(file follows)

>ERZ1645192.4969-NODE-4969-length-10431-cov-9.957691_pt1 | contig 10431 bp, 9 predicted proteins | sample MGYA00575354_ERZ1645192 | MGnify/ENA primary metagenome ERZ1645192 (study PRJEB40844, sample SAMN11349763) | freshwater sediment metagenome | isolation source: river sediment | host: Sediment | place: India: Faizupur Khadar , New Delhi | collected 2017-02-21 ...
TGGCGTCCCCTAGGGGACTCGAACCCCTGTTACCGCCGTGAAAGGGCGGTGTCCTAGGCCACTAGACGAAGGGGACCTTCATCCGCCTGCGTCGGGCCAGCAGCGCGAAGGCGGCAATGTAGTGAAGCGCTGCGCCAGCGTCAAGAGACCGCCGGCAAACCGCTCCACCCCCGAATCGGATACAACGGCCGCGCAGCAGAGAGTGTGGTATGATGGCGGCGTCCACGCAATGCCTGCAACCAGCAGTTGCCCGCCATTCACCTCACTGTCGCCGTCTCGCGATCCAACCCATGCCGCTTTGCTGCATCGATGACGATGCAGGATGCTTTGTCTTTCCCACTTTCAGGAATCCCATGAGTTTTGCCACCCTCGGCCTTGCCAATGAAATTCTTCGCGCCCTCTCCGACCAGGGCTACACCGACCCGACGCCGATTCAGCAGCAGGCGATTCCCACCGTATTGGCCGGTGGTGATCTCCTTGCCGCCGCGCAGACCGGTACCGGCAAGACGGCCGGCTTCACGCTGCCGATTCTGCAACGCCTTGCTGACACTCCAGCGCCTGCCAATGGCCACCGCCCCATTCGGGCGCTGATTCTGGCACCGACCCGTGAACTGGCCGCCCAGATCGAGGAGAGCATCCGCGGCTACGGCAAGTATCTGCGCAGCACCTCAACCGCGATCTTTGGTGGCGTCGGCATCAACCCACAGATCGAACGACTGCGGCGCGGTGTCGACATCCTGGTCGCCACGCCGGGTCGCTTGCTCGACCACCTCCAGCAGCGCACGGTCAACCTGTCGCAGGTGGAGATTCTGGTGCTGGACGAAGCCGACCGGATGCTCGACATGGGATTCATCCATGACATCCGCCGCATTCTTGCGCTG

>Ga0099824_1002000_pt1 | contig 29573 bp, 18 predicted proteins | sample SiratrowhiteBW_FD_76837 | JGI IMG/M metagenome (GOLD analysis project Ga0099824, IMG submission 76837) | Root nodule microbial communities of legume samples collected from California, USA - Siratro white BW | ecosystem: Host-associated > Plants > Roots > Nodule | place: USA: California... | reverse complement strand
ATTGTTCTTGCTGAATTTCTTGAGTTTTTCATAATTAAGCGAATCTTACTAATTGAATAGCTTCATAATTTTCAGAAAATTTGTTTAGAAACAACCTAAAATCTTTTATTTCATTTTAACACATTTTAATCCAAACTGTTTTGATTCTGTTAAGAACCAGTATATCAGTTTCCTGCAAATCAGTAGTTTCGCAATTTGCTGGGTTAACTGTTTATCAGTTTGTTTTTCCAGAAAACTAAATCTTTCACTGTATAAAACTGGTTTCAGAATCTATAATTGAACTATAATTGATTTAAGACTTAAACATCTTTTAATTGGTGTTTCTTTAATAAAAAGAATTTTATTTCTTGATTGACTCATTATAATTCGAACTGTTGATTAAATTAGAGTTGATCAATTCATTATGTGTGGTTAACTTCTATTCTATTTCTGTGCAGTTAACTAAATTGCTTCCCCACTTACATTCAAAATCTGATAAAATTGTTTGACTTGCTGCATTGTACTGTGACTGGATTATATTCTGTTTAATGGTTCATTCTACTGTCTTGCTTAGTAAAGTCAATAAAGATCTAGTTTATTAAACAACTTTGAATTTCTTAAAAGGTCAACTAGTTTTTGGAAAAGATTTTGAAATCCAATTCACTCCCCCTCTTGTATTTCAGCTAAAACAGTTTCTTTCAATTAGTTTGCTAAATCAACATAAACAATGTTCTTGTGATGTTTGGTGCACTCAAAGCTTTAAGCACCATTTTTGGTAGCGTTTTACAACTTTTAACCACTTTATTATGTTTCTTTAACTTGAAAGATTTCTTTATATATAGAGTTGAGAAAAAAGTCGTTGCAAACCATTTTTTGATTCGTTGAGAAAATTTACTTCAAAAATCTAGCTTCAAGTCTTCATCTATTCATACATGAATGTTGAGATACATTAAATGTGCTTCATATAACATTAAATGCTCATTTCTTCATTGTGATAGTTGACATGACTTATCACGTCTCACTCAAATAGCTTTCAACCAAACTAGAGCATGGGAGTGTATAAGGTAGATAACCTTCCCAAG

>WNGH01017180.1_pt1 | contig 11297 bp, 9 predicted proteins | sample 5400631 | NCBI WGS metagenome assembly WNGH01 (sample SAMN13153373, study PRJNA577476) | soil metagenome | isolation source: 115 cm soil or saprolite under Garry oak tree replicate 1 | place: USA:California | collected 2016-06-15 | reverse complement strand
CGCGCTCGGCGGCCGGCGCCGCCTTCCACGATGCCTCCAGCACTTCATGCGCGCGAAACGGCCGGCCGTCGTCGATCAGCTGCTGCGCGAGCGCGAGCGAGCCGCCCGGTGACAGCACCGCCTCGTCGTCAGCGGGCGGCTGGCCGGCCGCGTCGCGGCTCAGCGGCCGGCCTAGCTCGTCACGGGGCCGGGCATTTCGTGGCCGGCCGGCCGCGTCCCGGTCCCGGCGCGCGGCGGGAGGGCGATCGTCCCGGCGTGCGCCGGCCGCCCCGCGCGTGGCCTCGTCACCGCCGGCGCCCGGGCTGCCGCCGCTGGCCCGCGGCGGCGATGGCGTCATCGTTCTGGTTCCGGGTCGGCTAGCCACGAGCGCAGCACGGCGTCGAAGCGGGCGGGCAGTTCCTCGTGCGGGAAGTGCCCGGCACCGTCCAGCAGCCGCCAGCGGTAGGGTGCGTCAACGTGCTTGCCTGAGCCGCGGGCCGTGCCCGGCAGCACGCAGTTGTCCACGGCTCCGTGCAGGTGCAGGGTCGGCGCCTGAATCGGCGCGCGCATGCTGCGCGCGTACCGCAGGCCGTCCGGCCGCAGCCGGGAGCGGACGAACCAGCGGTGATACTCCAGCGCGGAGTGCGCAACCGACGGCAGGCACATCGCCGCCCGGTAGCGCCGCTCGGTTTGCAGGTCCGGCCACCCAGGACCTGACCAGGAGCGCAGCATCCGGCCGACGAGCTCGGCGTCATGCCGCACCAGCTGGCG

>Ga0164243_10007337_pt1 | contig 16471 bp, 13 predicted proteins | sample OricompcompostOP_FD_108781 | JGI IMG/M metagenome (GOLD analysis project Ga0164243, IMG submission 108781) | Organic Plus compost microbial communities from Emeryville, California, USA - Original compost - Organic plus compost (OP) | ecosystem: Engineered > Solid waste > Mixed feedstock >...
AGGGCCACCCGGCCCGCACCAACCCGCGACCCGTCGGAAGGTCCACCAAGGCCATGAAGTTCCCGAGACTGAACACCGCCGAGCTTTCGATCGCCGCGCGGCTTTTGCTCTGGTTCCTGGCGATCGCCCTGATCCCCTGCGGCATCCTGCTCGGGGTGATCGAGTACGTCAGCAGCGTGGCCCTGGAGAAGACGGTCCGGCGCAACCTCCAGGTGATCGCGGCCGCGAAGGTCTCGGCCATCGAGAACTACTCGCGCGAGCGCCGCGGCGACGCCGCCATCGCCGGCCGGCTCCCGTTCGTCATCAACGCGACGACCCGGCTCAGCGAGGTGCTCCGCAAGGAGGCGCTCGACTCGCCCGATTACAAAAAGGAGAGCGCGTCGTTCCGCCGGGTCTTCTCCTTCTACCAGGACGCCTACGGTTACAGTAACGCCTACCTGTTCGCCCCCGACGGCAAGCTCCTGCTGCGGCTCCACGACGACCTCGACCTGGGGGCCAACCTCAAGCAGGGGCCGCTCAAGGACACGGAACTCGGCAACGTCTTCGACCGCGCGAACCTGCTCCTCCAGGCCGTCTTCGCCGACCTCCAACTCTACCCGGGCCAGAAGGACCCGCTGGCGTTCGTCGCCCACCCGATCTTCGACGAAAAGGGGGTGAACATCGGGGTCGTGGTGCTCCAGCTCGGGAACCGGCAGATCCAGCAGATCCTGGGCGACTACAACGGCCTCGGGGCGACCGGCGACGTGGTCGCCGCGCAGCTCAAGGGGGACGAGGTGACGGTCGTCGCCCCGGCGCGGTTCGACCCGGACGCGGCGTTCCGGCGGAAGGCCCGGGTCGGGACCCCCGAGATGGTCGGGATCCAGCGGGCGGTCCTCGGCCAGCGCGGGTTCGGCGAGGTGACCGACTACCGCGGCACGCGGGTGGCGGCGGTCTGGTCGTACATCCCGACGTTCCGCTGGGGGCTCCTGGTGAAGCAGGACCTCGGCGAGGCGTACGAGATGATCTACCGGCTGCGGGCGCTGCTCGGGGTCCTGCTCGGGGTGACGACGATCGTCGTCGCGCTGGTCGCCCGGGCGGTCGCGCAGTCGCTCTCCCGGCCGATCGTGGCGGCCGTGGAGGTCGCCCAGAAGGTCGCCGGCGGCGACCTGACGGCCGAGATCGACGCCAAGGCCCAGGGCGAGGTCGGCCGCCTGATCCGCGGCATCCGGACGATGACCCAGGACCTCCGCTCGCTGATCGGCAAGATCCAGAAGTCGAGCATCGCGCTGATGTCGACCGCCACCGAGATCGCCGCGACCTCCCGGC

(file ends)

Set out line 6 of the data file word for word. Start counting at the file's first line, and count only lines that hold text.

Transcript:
CGCGCTCGGCGGCCGGCGCCGCCTTCCACGATGCCTCCAGCACTTCATGCGCGCGAAACGGCCGGCCGTCGTCGATCAGCTGCTGCGCGAGCGCGAGCGAGCCGCCCGGTGACAGCACCGCCTCGTCGTCAGCGGGCGGCTGGCCGGCCGCGTCGCGGCTCAGCGGCCGGCCTAGCTCGTCACGGGGCCGGGCATTTCGTGGCCGGCCGGCCGCGTCCCGGTCCCGGCGCGCGGCGGGAGGGCGATCGTCCCGGCGTGCGCCGGCCGCCCCGCGCGTGGCCTCGTCACCGCCGGCGCCCGGGCTGCCGCCGCTGGCCCGCGGCGGCGATGGCGTCATCGTTCTGGTTCCGGGTCGGCTAGCCACGAGCGCAGCACGGCGTCGAAGCGGGCGGGCAGTTCCTCGTGCGGGAAGTGCCCGGCACCGTCCAGCAGCCGCCAGCGGTAGGGTGCGTCAACGTGCTTGCCTGAGCCGCGGGCCGTGCCCGGCAGCACGCAGTTGTCCACGGCTCCGTGCAGGTGCAGGGTCGGCGCCTGAATCGGCGCGCGCATGCTGCGCGCGTACCGCAGGCCGTCCGGCCGCAGCCGGGAGCGGACGAACCAGCGGTGATACTCCAGCGCGGAGTGCGCAACCGACGGCAGGCACATCGCCGCCCGGTAGCGCCGCTCGGTTTGCAGGTCCGGCCACCCAGGACCTGACCAGGAGCGCAGCATCCGGCCGACGAGCTCGGCGTCATGCCGCACCAGCTGGCG